work in progress in social theory and cultural sociology

Le nez rouge de Durkheim

02.15.2013 · Posted in Uncategorized

It’s Red Nose Day again soon  – which comes as a reminder of just how closely the quasi-religious culture of celebrity and consumer sainthood and the discourse of humanitarianism and human rights are interlinked (see Goodman 2009). In an earlier post I have suggested that we can see the discourse of human rights as quasi-theological and high-church version of what Durkheim’s ‘cult of the individual’ that forms the residual conscience collective of modern society – and consumerism as its folk religious cultural basis that provides it with an everyday plausibility. Durkheim (1898) claimed that modern individualism is more than just an egoistic pursuit of self interest, and nor is it just a cultural facilitator of the workings of the division of labour in capitalist societies – rather it is a proper religion. This central statement cannot be quoted often enough:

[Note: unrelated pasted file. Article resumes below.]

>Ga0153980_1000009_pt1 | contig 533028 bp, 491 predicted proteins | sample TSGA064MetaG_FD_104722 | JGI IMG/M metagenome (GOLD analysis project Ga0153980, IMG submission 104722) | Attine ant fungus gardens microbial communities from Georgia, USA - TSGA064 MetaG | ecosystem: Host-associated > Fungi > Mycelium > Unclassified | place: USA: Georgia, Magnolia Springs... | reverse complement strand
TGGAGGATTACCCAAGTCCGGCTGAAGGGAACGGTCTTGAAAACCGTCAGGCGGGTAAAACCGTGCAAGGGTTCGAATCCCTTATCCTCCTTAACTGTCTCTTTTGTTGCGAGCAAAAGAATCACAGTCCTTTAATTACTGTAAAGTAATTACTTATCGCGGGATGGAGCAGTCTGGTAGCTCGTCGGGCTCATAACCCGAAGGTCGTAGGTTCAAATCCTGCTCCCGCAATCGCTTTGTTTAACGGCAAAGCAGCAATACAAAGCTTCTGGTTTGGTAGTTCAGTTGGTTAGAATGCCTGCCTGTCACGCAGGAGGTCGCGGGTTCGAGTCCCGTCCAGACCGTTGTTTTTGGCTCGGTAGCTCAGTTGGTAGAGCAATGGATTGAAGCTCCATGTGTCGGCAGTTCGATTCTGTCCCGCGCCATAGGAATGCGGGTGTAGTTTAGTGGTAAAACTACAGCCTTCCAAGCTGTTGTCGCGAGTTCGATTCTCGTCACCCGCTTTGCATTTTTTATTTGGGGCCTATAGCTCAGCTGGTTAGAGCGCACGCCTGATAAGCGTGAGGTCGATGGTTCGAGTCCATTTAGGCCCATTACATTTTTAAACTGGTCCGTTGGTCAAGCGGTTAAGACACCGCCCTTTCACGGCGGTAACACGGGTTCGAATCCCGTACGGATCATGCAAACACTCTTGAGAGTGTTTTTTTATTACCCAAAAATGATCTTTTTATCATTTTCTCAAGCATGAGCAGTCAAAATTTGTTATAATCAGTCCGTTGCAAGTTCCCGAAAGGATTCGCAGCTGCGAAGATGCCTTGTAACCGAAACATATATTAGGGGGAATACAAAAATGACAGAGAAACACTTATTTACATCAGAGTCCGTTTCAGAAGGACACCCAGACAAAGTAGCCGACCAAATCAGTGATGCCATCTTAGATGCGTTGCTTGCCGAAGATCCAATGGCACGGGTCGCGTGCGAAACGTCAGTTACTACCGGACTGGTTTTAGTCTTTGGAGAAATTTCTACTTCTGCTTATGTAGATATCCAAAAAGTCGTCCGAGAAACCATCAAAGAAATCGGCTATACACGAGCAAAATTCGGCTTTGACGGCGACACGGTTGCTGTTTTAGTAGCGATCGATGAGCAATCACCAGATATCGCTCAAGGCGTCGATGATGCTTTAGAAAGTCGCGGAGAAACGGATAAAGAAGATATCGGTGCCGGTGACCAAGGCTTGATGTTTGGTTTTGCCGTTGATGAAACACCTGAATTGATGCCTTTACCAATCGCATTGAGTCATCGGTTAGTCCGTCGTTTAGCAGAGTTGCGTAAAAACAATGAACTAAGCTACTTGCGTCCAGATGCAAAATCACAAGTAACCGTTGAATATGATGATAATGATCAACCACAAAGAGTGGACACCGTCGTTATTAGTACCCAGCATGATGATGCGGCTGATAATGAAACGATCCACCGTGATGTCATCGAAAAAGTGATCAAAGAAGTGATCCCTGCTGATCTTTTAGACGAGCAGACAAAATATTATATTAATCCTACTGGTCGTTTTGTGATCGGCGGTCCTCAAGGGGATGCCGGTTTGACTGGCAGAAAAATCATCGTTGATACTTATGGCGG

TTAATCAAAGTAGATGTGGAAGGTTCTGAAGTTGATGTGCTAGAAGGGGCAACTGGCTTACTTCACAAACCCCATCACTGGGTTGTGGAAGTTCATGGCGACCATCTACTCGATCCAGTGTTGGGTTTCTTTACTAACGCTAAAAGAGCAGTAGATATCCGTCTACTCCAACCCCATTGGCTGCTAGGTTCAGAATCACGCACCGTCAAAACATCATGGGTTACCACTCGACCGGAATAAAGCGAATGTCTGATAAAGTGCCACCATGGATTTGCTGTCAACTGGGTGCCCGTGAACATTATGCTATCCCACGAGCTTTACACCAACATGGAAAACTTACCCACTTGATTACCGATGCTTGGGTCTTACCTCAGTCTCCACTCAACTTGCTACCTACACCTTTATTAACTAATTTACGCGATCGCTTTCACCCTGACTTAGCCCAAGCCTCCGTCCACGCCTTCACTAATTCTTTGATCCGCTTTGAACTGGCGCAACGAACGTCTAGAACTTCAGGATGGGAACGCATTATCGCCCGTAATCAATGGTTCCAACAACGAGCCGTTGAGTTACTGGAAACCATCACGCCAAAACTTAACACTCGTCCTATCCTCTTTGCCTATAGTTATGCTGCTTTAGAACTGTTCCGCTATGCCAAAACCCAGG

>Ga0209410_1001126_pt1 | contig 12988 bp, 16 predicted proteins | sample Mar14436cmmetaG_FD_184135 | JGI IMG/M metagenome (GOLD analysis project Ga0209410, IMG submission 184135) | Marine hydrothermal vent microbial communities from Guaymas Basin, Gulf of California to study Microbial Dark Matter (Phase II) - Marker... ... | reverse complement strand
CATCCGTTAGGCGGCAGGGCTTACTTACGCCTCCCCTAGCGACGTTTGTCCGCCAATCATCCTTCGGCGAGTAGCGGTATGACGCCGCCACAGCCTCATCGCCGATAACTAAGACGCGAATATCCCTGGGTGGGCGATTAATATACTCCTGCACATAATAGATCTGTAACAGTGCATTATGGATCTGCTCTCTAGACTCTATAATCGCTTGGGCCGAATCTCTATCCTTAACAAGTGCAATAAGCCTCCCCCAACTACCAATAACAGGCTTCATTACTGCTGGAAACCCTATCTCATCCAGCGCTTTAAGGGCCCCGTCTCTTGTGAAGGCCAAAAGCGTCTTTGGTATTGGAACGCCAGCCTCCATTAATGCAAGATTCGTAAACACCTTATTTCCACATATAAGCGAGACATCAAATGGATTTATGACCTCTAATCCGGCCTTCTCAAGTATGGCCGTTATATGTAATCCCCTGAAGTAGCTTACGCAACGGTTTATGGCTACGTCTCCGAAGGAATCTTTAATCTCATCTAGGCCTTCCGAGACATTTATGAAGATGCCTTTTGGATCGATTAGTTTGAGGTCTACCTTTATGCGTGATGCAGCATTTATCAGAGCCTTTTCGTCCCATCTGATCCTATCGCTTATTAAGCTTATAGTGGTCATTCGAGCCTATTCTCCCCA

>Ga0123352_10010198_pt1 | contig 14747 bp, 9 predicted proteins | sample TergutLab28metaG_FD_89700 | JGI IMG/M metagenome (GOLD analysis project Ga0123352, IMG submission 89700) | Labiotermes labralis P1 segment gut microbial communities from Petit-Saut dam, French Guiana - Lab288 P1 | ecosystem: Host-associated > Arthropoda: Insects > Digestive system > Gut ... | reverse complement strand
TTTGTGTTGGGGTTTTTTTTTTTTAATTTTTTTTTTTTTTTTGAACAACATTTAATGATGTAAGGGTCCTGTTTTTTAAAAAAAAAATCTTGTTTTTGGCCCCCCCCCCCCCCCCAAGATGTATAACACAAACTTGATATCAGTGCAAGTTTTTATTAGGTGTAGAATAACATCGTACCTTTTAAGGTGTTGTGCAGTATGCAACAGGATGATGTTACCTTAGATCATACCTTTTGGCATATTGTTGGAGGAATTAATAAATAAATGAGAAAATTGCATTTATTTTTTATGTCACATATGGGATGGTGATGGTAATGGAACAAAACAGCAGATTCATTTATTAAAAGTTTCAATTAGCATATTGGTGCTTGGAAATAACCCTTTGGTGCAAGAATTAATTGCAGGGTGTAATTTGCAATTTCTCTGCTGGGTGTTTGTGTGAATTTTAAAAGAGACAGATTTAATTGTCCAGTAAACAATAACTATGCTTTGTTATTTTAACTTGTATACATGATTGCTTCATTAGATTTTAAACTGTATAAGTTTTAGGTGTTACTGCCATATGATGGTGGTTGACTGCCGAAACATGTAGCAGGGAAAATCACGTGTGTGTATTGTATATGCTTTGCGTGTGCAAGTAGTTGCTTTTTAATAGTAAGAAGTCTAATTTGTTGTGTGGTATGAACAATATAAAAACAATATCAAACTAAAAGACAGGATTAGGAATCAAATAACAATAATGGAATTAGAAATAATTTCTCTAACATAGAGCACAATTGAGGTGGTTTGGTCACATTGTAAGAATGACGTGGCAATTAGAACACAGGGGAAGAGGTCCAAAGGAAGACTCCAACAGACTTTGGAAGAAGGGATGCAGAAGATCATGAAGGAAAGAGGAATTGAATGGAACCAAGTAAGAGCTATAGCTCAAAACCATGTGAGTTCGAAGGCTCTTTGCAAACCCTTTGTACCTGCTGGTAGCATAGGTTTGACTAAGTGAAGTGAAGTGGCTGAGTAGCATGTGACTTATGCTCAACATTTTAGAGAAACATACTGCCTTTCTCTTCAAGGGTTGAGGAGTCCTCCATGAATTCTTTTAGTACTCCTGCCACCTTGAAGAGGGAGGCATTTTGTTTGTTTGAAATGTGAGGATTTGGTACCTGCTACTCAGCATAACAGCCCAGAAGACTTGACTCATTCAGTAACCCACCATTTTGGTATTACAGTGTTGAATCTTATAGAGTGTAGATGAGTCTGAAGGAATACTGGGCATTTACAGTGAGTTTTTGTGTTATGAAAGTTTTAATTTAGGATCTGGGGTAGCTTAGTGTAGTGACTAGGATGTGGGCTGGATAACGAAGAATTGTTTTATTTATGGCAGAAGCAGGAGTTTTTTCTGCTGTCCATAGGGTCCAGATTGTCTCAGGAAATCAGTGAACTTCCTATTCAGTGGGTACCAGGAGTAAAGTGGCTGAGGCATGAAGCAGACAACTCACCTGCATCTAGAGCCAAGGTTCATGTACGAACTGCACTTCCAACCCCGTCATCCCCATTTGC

Quiconque attente à une vie d’homme, à la liberté d’un homme, à l’honneur d’un homme, nous inspire un sentiment d’horreur, de tous points analogue à celui qu’éprouve le croyant qui voit profaner son idole. Une telle morale n’est donc pas simplement une discipline hygiénique ou une sage économie de l’existence ; c’est une religion dont l’homme est, à la fois, le fidèle et le Dieu – Whoever infringes on a man’s life, a man’s freedom, a man’s honour, inspires in us a sense of horror which is, in every respect, parallel to that which a believer feels when seeing his idol desecrated. Such a morality is therefore not simply a matter of healthy discipline or wise economy of existence. It is a religion in which Man is at once believer and God. (my translation , MZV)

It is easy to see how this relates to the discourse and practice of human rights within and across nation states. Elliott (2007 sums up the status that human rights have in today’s global culture as follows: